Many an older film discovery will inspire revelations of “She’s in this?” — but none quite like the 1996 indie “Foxfire.” A cult classic beloved by queer audiences, “Foxfire” features early performances not only from Angelina Jolie, but singer-songwriter Jenny Lewis and queer icon and model Jenny Shimizu. It is also, famously (for those who care about these kinds of things), the project that introduced Jolie and Shimizu, who had a serious relationship throughout the late ’90s.
Based on a novel by Joyce Carol Oates, “Foxfire” follows five high school girls who take revenge on an abusive teacher, unwittingly forming a misfit crew of renegade feminists. They are radicalized by a hitchhiking firebrand who appears out of thin air, played by a young Jolie in motorcycle boots and an androgynous messy bob. Though she had done a few films prior, “Foxfire” established the magnetic bad girl type (and forever queer thirst trap) that would come to define Jolie’s early career, predating “Gia” (1998) and her big breakout, “Girl, Interrupted” (1999).
Casting is an unsung element of filmmaking that often gets ignored for flashier tricks, but great directors know its make-or-break power. By 1996, emerging director Annette Haywood-Carter already had an excellent track record: She had cast a baby Leonardo DiCaprio in her 1994 short “The Foot Shooting Party.” When it came time to cast “Foxfire,” she made another startling discovery. Jolie initially auditioned for a minor role, but Haywood-Carter instead set her as the mysterious lead after instantly recognizing her star power.
“I literally sat there thinking, ‘Oh my God, she’s a movie star.’ She was 19 years old. She was stunning. She was so complex,” the director said during a recent interview with IndieWire. “I asked her to come back and read for the lead … and she needed direction the first few takes. And the second audition, she wasn’t very good. She just needed me to give her some directions, and kind of a little bit pull the rug out from under her, because she had her thing that she did that just really didn’t work. It just wasn’t authentic.”
Still, she knew she had found something special. Once she settled on Jolie, Haywood-Carter had a tall task filling out the cast with actors who could stand up to her energy. “Angelina had so much personal power that I felt like she’s just going to eat these girls for lunch,” she said. “They wilted in her presence.”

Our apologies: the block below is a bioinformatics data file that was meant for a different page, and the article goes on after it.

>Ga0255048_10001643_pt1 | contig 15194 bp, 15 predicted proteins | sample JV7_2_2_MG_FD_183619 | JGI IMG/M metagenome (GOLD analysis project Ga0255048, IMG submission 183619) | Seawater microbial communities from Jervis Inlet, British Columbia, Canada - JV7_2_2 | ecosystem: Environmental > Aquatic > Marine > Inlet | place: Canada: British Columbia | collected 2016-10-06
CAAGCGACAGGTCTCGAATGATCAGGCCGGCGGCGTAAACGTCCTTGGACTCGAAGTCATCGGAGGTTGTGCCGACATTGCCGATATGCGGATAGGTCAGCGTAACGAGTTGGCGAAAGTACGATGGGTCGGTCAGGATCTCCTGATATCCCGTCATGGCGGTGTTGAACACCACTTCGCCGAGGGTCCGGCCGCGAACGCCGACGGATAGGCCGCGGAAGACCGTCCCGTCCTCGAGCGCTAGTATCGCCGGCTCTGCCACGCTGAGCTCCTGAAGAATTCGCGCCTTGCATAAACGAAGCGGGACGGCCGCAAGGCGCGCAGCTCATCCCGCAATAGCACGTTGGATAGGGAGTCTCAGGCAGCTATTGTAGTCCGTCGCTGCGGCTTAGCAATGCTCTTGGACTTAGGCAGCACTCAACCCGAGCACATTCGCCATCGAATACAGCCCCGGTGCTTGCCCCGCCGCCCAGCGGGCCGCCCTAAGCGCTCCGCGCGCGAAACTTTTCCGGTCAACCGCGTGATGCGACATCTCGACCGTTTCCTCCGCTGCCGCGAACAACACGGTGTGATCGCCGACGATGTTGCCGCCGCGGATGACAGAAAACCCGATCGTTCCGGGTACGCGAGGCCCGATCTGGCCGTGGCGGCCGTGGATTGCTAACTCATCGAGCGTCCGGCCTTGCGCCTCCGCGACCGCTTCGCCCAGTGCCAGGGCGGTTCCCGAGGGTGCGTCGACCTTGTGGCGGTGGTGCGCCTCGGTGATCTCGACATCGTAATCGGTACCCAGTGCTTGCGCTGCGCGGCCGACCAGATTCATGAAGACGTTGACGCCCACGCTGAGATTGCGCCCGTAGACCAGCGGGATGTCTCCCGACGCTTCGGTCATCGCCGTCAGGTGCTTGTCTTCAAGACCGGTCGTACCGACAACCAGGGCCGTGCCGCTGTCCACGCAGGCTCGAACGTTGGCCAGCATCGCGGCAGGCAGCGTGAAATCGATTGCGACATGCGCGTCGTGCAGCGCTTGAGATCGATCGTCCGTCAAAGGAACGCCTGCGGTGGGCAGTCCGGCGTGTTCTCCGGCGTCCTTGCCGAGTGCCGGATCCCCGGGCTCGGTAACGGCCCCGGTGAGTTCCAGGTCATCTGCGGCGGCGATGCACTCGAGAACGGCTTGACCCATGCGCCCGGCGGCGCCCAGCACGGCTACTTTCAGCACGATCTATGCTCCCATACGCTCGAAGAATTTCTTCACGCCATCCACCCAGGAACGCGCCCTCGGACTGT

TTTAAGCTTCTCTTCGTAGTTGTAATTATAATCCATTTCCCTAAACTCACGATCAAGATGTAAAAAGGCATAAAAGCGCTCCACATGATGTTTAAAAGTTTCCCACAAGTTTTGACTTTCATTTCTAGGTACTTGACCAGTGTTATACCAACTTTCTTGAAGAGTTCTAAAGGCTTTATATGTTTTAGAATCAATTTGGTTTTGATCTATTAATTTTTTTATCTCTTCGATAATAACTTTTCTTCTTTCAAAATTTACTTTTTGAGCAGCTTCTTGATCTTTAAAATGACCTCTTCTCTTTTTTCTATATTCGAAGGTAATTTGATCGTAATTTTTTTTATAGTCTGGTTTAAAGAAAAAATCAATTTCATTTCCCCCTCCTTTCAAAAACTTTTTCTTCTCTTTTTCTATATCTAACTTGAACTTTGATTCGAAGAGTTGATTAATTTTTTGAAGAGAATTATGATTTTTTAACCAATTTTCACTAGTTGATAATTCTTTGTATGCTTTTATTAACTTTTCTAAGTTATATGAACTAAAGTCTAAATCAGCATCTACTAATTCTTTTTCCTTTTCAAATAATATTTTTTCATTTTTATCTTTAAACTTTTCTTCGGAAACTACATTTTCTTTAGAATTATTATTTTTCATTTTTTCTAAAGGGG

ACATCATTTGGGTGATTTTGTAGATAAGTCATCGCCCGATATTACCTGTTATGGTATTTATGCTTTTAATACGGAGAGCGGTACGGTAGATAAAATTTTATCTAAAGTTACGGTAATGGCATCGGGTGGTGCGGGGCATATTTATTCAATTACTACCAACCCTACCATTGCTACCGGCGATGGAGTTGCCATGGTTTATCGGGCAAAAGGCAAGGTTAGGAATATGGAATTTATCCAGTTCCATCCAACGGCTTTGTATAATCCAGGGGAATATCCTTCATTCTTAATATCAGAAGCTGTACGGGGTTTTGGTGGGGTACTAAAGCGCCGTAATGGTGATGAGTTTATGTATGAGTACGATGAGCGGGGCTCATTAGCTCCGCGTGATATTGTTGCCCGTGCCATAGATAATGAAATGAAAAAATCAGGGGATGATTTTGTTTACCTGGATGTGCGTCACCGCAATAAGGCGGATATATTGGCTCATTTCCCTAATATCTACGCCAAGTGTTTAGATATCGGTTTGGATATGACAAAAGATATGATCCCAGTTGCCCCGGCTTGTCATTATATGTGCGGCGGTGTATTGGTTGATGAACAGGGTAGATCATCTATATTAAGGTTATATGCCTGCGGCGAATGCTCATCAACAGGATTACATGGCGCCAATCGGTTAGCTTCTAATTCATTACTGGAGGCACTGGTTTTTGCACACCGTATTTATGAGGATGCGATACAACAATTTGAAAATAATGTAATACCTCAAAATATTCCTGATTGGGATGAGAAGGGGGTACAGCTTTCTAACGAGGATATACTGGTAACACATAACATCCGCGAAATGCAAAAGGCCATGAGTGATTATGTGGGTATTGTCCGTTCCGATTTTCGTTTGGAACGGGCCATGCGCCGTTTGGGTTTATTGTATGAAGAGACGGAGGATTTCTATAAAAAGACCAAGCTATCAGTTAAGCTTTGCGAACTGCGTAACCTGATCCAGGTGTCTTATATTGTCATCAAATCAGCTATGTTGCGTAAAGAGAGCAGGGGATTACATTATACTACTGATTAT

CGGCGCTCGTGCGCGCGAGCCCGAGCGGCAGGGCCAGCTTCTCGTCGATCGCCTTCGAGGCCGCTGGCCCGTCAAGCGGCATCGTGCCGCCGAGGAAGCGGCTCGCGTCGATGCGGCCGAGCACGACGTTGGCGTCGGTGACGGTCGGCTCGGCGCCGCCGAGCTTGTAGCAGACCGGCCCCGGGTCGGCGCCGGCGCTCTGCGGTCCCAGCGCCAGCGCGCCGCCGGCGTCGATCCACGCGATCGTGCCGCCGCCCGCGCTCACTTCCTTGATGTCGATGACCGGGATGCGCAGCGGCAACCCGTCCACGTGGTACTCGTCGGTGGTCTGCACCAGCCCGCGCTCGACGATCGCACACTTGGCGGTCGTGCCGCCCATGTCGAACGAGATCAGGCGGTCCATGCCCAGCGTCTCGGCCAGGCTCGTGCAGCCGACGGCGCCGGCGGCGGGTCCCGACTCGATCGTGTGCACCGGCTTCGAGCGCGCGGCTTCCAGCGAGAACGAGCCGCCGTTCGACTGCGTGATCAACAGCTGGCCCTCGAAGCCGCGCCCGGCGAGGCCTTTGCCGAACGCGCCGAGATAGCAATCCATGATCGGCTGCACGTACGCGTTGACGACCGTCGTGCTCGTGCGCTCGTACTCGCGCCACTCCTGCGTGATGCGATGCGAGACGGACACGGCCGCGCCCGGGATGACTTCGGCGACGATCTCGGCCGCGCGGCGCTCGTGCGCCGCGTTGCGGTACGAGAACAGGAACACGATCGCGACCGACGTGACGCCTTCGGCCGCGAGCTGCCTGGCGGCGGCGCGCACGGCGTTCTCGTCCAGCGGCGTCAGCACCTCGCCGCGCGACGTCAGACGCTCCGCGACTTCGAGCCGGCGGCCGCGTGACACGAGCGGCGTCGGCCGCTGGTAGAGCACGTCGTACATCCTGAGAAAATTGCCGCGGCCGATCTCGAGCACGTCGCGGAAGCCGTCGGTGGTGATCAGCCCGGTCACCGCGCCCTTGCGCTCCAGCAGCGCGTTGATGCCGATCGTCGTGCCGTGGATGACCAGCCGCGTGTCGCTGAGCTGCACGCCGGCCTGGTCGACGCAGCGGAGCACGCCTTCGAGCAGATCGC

She had a particularly hard time filling the role of Goldie, a queer loner who struggles with addiction.
©Samuel Goldwyn Films/Courtesy Everett Collection
“Jenny Shimizu had never acted for the camera. She was a Calvin Klein model,” she said. “The casting director came in one day and showed me a picture of Jenny, and she was topless with a pair of Calvin Kleins on, leaning against the motorcycle. And she goes, ‘If she can act, do you want her?’ And I said, ‘Well, if she could act, yes, of course, I want her.'”
After a few coaching sessions with Shimizu, she brought Jolie in for a chemistry read. Needless to say, sparks flew.
“The chemistry between them was just brilliant from the get-go. And of course, we all know, they wound up kind of hooking up,” she said. “I saw what was going on between them, and I said to the producers, ‘Can we get Jenny some acting lessons?’ Because I still had not seen her act and I hadn’t seen it. But she was so responsive to Angelina. And of course, to me, half of acting is just being responsive to the other person.”
Though “Foxfire” got buried by MGM during its initial release, the film received renewed attention as Jolie’s star rose. (It probably didn’t help that the studio made her cut a queer kiss in the film — a move they later regretted.) Sadly, Haywood-Carter’s phone never rang. She received a few TV offers, but in those days, directors couldn’t shift so easily between mediums, and she wanted to direct movies. She had worked steadily as a script supervisor before “Foxfire,” but felt she couldn’t “go backwards.”
“The doors had opened to women, but they then closed again,” said Haywood-Carter, who also identifies as queer. “It was zero when I arrived in LA, and then in the mid-’90s, a handful of us got to direct Hollywood movies. It was three percent of the movies, and then it went up to nine percent over the next four or five years. And then it just plummeted again. It just went back down to three percent again.”
She made the best of it, building a robust career as an uncredited script doctor, a job she’s grateful to for honing her writing skills. In 2013, she directed her second feature, “Savannah,” attracting the likes of Jim Caviezel, Chiwetel Ejiofor, and Sam Shepard on the strength of a script she co-wrote with her husband Ken Carter. Ten years later, she’s releasing her third feature, the fluffy comedy “Daughter of the Bride,” starring Marcia Gay Harden as a woman whose daughter frets over her mother’s impending wedding.
She landed the for-hire studio gig thanks in part to a new DGA program called The Squad, which pairs mid-career directors with established director-mentors. The inaugural group, for which Haywood-Carter was chosen, focused on women whose careers would have been much further along by now had they been men.
“The mentor’s job was to just ask you what you needed and then do everything they could to get it,” she said. “I said, ‘I just need a movie. And to be perfectly honest, all you have to do is get me in a room. I can’t get myself in the room at this point, just get me in a room and I’ll get the movie.'”
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